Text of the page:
2012 proves powerful years for German wind energy
Offshore wind energy has reached a major milestone in Germany. The country’s Alpha Ventus pilot project, which is a joint venture from many of the country’s utilities, is among the most ambitious offshore wind energy projects in the world. The project was launched in 2010 and took 12 months to become fully operational. Though the project had been fully operational throughout 2011, it was in 2012 that it achieved a major accomplishment for the German energy sector.
Alpha Ventus feeds 267GW into German energy grid
In 2012, Alpha Ventus produced 267.8 gigawatt-hours of electrical power and pumped this electricity into the German energy grid. This is approximately 15% higher than the project’s initial capacity and this trend appears to be carrying well into 2013. Throughout 2012, the offshore wind energy project produced enough energy to power approximately 70,000 average homes throughout Germany.
2012 boosts wind energy production
Wind energy production in Germany proved stable throughout 2012. The country has become a major supporter of wind power, especially that located offshore. Typically, the winter months provide the strongest wind currents. Last year, however, winds remained strong throughout the four seasons, allowing for higher levels of energy production than had been seen in previous years. The Deutsche Offshore-Testfield and Infrastructure, which operates the electricity associated with offshore wind energy systems, claims that 2012 has proven that wind energy is more than capable of competing with other, more conventional forms of energy and is on par with other types of renewable energy.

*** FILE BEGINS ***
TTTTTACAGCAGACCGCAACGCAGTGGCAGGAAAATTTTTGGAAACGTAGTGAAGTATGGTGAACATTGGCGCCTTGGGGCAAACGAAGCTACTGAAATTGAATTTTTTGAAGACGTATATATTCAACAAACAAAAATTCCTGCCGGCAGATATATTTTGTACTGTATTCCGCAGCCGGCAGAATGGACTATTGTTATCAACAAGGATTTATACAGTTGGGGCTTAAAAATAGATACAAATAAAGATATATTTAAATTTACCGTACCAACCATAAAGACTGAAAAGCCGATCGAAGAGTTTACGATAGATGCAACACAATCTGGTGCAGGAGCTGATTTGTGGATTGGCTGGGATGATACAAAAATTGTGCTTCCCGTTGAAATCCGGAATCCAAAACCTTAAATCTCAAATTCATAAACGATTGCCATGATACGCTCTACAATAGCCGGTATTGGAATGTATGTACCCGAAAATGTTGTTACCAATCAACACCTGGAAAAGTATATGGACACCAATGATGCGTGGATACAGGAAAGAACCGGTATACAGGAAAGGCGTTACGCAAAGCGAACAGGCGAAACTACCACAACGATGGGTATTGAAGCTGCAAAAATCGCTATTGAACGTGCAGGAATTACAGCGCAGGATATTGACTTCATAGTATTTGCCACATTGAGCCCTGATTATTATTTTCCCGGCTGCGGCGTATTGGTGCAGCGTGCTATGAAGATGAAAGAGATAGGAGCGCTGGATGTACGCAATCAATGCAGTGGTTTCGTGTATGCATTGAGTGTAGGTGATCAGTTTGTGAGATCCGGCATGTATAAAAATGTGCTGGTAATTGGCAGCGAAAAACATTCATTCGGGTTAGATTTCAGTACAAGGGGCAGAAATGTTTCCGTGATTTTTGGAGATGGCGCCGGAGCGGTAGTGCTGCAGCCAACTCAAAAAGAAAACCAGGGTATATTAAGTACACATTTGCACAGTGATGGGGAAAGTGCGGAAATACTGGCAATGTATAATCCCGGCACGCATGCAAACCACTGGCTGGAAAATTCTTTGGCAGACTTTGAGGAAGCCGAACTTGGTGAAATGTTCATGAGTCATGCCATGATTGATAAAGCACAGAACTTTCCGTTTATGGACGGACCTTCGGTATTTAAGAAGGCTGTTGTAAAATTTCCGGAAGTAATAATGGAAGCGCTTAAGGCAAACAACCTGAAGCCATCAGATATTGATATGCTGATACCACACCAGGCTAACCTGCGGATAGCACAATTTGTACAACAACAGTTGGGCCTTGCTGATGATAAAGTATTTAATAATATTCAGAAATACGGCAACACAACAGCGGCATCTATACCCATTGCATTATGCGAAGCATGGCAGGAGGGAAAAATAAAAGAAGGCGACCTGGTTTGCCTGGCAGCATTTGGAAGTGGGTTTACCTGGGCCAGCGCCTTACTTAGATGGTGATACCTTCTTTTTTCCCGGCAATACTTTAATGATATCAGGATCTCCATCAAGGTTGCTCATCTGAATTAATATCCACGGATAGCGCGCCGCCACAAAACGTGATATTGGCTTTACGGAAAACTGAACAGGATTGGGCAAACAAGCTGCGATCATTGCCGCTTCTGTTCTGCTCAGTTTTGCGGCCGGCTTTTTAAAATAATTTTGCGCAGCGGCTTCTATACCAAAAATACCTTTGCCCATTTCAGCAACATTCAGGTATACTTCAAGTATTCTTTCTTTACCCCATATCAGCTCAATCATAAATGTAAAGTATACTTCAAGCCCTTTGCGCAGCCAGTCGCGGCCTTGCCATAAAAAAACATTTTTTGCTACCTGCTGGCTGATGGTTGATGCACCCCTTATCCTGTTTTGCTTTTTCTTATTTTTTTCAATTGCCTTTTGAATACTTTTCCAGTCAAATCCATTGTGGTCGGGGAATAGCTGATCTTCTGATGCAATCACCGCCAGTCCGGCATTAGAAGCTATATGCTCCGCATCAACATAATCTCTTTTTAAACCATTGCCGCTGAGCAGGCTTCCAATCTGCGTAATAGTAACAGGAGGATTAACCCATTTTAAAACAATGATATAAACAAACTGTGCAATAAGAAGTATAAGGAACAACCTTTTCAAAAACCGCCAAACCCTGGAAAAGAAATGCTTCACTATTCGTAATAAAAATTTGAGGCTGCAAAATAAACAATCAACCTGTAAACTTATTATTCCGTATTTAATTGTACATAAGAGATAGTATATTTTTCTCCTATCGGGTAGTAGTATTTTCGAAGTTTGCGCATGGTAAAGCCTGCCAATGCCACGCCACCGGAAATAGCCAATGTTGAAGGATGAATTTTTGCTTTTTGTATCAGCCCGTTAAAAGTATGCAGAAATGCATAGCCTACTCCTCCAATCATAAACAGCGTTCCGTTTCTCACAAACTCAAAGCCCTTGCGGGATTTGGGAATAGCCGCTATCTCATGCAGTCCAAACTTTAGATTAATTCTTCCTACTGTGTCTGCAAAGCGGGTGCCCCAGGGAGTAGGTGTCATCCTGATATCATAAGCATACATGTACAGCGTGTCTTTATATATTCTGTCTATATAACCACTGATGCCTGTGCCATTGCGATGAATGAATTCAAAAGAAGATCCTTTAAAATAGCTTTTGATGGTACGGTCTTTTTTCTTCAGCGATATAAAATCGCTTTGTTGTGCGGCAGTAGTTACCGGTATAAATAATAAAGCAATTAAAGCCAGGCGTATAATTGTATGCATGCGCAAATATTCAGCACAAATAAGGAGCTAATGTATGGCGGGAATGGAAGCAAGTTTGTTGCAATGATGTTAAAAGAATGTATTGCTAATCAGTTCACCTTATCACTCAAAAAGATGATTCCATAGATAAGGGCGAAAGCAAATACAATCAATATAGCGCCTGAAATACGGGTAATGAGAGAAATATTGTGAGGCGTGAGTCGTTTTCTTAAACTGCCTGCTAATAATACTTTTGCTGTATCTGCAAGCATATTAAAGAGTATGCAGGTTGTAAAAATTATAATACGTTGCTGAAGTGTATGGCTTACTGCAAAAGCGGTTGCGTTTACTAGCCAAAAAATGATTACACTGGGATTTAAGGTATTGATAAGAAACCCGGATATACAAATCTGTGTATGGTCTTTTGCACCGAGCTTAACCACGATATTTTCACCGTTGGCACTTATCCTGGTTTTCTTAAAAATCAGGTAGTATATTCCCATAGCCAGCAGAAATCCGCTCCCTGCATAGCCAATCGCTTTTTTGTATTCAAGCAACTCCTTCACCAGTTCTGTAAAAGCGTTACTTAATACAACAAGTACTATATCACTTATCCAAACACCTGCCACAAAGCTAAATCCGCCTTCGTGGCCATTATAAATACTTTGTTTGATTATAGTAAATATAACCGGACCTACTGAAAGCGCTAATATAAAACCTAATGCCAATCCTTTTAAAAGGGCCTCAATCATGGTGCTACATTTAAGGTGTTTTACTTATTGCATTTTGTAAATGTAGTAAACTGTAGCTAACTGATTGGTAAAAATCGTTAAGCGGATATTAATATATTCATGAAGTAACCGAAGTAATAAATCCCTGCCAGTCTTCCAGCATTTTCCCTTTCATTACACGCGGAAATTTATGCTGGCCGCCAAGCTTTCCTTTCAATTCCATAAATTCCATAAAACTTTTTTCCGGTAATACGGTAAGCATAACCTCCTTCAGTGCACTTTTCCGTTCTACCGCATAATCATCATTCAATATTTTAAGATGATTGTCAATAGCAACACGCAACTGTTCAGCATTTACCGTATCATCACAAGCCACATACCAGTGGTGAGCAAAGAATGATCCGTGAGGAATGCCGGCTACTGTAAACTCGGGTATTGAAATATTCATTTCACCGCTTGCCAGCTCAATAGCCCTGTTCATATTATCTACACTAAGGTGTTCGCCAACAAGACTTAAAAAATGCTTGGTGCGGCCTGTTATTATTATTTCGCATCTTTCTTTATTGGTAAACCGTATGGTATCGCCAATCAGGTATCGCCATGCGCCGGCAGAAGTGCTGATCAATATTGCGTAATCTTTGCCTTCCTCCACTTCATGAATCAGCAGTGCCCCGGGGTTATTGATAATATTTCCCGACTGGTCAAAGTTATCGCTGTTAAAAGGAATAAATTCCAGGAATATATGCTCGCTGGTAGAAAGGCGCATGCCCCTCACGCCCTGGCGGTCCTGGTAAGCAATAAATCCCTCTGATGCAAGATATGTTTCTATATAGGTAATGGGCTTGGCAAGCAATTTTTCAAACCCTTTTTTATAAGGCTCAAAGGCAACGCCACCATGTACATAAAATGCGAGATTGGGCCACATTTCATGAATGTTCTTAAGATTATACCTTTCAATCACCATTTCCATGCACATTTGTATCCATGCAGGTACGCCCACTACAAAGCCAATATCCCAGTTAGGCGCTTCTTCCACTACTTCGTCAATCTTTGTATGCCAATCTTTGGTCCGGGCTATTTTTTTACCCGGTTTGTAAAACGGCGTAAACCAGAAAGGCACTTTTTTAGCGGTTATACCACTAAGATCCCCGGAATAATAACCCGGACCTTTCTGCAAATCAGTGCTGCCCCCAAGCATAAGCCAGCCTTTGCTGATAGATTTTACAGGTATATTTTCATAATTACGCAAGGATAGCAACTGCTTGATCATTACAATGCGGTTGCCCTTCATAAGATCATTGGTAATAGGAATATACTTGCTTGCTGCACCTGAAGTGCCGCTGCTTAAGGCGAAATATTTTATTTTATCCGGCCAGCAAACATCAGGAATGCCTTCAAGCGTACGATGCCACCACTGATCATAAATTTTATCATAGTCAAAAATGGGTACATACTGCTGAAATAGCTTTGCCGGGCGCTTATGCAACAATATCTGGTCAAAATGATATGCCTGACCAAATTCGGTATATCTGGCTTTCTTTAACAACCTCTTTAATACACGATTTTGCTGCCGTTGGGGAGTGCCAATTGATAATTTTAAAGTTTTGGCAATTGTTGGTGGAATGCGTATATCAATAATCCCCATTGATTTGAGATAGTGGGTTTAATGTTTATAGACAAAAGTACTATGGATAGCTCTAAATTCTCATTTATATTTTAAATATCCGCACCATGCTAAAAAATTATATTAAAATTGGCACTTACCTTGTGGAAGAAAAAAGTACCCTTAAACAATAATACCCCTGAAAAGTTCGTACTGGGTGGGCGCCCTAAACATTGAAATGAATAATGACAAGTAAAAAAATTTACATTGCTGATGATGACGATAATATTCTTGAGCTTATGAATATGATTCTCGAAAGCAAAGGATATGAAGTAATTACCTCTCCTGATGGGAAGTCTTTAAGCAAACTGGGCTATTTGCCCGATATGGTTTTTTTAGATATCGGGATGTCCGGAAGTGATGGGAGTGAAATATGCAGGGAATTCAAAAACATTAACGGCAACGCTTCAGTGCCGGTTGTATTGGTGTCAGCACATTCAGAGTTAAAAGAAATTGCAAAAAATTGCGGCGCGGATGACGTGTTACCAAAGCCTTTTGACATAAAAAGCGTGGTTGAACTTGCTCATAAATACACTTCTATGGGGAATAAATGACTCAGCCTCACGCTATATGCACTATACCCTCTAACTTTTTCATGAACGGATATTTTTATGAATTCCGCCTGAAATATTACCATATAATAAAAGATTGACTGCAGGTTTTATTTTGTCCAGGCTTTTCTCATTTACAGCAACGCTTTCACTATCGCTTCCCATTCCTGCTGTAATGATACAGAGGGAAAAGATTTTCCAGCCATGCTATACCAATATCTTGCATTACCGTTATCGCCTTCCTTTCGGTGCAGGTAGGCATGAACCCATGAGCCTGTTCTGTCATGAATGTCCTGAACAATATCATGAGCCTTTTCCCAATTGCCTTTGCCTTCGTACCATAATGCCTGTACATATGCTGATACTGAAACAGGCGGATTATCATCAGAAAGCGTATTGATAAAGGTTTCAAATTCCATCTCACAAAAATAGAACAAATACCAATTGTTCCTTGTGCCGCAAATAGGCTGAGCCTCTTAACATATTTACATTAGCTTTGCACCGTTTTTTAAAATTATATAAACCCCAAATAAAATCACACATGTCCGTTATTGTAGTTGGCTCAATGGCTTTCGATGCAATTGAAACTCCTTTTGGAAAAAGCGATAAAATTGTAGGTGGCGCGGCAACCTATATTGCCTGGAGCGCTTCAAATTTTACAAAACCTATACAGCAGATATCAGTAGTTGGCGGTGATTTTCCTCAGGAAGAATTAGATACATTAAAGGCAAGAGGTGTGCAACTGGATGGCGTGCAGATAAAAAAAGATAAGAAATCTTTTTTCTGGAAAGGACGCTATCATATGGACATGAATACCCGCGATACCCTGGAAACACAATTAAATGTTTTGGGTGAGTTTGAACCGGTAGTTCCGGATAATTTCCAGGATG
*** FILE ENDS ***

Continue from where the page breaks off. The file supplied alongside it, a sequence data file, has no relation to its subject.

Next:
Germany continues to show strong support for clean energy
Offshore wind energy has made major progress in Germany, more so than other countries. Germany’s interest in renewable energy is not just focused on wind power, of course. The country has become a strong supporter of solar energy and, more recently, hydrogen fuel. In the case of hydrogen, many of the automakers based in Germany have taken a strong interest in fuel cells and how they can be used to power future vehicles.